Skip to main content

Frankenstein (SF - Annotated) - Mary Shelley **

I am a huge fan of well-produced annotated books. For example, Martin Gardiner's annotated versions of Lewis Carroll classics such as Alice's Adventures in Wonderland are superb - a highly readable contextual introduction, followed by pages festooned with delightful points that bring out the context of a reference or simply provide an entertaining and relevant tidbit of information.

This being the case, I was really looking forward to this annotated version of Frankenstein, expecting a similar wonderful elucidation. And to be honest, Mary Shelley's book (conceived when she was still Mary Godwin) needs all the help it can get. Apparently the original book is well under 80,000 words long, making it a relatively short novel, but it seems far longer. There is no doubt that Frankenstein has been hugely influential, not just in the direct movies and spinoffs but in its influence on the development of science fiction - but oh, it's hard work to read, with endless wordy monologues between small fragments of action.

So I came to the annotated version full of excitement, but was to be sadly let down. Although explicitly labelled as being for scientists, engineers and the like, the annotation largely takes the form of lit crit interpretation in dull, academic swathes of text. There are plenty of opportunities for helping the reader with context which are missed, in favour of endless meandering on what words like 'sympathy' mean, or belabouring the reader with interpretations of the character's state of mind, or the author's intentions. It's like being dragged back kicking and screaming to a school English lesson.

At the end of the book proper, we get a number of essays, mostly in the same style, though one by Cory Doctorow shines out as being readable and interesting.

It's got a pretty cover and is a worthy concept - but those involved in this project seem to have missed the point of a great annotated book. 

Paperback:  

Kindle 


Review by Brian Clegg

Comments

Popular posts from this blog

Beyond Weird - Philip Ball *****

It would be easy to think 'Surely we don't need another book on quantum physics.' There are loads of them. Anyone should be happy with The Quantum Age on applications and the basics, Cracking Quantum Physics for an illustrated introduction or In Search of Schrödinger's Cat for classic history of science coverage. Don't be fooled, though - because in Beyond Weird, Philip Ball has done something rare in my experience until Quantum Sense and Nonsense came along. It makes an attempt not to describe quantum physics, but to explain why it is the way it is.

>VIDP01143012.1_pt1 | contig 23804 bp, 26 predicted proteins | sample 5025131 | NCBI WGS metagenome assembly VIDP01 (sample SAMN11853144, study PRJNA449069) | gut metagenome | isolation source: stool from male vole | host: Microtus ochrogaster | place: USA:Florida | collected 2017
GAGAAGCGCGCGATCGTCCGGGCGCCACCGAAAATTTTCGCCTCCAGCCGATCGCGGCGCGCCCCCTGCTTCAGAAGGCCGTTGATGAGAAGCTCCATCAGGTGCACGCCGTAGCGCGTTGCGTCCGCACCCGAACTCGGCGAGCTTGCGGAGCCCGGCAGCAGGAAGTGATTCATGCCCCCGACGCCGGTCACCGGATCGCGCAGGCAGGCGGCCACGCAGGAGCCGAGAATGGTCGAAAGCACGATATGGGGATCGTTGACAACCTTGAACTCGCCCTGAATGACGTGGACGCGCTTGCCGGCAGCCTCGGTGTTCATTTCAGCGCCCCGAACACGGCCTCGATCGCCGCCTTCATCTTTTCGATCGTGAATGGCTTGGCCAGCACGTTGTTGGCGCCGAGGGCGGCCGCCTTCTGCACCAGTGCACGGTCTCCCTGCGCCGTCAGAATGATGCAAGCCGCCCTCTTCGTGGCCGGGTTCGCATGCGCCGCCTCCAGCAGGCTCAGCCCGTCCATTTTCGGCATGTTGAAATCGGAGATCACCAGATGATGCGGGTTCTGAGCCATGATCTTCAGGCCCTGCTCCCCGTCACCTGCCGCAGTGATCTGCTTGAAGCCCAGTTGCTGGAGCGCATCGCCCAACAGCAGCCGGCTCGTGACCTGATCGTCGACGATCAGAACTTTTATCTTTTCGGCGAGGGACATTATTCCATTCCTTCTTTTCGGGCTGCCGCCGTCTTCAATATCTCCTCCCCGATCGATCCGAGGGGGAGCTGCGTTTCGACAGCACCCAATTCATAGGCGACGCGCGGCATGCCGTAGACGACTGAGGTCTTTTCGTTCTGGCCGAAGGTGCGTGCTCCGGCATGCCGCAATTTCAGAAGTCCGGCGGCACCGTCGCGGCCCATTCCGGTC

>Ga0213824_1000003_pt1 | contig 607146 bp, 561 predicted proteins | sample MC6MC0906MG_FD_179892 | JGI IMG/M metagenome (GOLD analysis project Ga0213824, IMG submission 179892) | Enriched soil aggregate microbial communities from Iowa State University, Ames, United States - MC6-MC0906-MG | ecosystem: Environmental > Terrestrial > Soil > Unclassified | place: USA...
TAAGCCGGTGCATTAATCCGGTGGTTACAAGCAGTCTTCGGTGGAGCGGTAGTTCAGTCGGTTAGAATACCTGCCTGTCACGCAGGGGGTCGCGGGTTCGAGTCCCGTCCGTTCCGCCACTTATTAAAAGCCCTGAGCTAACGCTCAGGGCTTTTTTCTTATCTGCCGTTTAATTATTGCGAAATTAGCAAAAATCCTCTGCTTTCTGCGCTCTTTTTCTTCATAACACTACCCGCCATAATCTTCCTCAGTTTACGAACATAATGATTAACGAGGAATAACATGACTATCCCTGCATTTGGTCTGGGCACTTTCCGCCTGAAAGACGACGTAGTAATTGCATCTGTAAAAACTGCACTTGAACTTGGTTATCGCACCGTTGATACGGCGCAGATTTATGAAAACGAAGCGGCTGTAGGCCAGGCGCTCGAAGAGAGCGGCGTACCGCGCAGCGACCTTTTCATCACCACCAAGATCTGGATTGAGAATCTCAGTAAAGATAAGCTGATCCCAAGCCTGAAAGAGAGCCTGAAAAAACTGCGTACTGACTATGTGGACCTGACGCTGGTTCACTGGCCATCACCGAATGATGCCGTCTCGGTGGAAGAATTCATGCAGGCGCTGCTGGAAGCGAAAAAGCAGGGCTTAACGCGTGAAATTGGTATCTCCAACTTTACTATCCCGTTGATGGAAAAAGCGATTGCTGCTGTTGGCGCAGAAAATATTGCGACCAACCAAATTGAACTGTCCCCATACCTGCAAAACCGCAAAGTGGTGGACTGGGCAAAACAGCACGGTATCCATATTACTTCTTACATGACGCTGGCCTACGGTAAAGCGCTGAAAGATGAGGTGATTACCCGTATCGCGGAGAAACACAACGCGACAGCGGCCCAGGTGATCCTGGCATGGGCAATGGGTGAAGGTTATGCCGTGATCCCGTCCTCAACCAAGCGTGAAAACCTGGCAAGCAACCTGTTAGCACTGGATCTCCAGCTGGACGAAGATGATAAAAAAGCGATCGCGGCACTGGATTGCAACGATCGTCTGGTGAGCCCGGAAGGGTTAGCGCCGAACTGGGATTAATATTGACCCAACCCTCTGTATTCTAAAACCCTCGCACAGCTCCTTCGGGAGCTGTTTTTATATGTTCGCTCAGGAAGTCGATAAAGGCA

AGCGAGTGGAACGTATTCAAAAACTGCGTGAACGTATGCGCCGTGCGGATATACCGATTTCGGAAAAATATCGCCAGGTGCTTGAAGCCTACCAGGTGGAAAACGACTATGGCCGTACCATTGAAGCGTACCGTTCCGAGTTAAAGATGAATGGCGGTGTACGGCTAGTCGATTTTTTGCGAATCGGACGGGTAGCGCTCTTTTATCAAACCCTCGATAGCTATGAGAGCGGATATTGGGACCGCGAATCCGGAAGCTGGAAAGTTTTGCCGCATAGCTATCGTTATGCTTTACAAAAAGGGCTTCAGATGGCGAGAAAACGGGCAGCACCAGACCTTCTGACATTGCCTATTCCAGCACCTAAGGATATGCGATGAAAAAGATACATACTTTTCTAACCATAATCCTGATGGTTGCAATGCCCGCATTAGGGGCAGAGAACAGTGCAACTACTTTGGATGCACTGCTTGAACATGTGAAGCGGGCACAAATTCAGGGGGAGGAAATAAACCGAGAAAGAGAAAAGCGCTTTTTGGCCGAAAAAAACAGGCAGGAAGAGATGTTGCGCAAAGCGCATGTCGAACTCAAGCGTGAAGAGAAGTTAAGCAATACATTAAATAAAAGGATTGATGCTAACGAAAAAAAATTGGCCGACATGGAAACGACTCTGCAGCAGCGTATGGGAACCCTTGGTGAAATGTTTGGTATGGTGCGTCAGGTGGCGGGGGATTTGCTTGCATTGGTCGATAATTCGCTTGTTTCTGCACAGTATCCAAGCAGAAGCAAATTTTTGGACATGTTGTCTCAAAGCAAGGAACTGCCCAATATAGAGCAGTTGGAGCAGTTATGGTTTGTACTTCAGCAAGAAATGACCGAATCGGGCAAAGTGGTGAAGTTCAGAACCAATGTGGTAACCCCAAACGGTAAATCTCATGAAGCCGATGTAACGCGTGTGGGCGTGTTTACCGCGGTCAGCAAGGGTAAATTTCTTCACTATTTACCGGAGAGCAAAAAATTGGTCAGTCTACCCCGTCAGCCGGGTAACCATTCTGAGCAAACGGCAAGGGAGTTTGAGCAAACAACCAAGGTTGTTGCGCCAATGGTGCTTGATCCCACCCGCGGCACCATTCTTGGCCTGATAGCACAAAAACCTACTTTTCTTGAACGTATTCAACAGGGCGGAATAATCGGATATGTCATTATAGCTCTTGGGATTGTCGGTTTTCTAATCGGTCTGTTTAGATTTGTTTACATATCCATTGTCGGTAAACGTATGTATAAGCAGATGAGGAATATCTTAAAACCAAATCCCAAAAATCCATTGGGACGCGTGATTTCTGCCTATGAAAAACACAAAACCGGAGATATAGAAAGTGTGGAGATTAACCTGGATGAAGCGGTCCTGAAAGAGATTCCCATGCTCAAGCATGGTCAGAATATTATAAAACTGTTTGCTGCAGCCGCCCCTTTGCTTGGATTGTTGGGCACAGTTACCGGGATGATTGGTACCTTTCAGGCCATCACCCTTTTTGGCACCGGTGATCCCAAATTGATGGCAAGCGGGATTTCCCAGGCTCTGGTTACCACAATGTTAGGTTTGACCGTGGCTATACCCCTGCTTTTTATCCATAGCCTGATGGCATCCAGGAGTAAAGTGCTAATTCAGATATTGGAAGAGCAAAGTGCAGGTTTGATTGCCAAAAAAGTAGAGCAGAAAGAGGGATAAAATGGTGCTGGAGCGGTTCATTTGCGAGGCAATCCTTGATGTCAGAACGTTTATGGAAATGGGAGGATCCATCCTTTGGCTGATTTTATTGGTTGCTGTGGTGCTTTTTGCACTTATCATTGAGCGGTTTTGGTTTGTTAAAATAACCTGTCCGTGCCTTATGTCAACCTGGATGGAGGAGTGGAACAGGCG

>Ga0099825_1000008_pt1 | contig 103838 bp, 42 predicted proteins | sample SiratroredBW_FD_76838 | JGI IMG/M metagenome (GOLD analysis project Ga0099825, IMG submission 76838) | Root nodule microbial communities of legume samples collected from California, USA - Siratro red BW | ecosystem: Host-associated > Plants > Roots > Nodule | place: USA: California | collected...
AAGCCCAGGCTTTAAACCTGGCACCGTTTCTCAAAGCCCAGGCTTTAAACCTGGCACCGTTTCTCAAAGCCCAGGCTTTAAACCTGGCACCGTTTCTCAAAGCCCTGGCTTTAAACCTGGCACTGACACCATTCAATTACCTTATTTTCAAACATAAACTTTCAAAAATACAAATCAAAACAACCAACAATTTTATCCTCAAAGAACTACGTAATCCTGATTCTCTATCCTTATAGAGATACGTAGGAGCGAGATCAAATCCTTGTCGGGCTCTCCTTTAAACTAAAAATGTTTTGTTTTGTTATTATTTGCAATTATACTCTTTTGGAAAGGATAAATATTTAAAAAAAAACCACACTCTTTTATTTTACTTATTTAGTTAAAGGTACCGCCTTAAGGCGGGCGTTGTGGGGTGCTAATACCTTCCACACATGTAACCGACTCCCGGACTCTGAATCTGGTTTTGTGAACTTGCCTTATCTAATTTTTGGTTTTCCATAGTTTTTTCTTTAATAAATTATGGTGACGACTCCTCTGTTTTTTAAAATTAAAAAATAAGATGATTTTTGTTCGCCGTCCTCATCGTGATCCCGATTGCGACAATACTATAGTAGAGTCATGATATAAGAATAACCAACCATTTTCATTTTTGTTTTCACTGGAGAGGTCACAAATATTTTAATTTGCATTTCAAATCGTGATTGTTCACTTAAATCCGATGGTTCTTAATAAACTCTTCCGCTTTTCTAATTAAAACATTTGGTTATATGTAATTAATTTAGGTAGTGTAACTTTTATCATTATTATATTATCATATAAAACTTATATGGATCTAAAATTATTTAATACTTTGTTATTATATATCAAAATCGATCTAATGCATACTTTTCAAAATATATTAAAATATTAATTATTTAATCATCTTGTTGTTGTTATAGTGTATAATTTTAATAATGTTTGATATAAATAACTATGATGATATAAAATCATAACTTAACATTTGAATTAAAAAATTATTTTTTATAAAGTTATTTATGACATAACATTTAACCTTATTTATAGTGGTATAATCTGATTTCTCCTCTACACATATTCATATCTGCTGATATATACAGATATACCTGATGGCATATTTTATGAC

Historically this has rarely happened. It's true that physicists have come up with various interpretations of quantum physics, but these are designed as technical mechanisms to bridge the gap between theory and the world as we see it, rather than explanations that would make sense to the ordinary reader.

Ball does not ignore the interpretations, though he clearly isn't happy with any of them. He seems to come clo…

The AI Delusion - Gary Smith *****

This is a very important little book ('little' isn't derogatory - it's just quite short and in a small format) - it gets to the heart of the problem with applying artificial intelligence techniques to large amounts of data and thinking that somehow this will result in wisdom.

Gary Smith as an economics professor who teaches statistics, understands numbers and, despite being a self-confessed computer addict, is well aware of the limitations of computer algorithms and big data. What he makes clear here is that we forget at our peril that computers do not understand the data that they process, and as a result are very susceptible to GIGO - garbage in, garbage out. Yet we are increasingly dependent on computer-made decisions coming out of black box algorithms which mine vast quantities of data to find correlations and use these to make predictions. What's wrong with this? We don't know how the algorithms are making their predictions - and the algorithms don't kn…

Five Photons - James Geach ****

It is generally acknowledged that Stephen Hawking's A Brief History of Time is one of the most common books to be bought but not read beyond the first few pages. If you are the kind of popular science reader who found Hawking hard going, you can stop now - Five Photons is not for you. If, on the other hand, you found A Brief History of Time a piece of cake and wished you could get into more depth without resorting to heavy mathematics or a tedious textbook style, Five Photons could be just up your street.

Astrophysicist James Geach starts of fairly gently with a chapter on the nature of light that mostly sets aside quantum physics, leading up to the observation that light is our vehicle for for stripping back the history of the universe to its earliest times (or, at least, the point where the universe became transparent). From here on, the five photons of the title take us on different journeys, from the oldest surviving light of the cosmic microwave background radiation to that fr…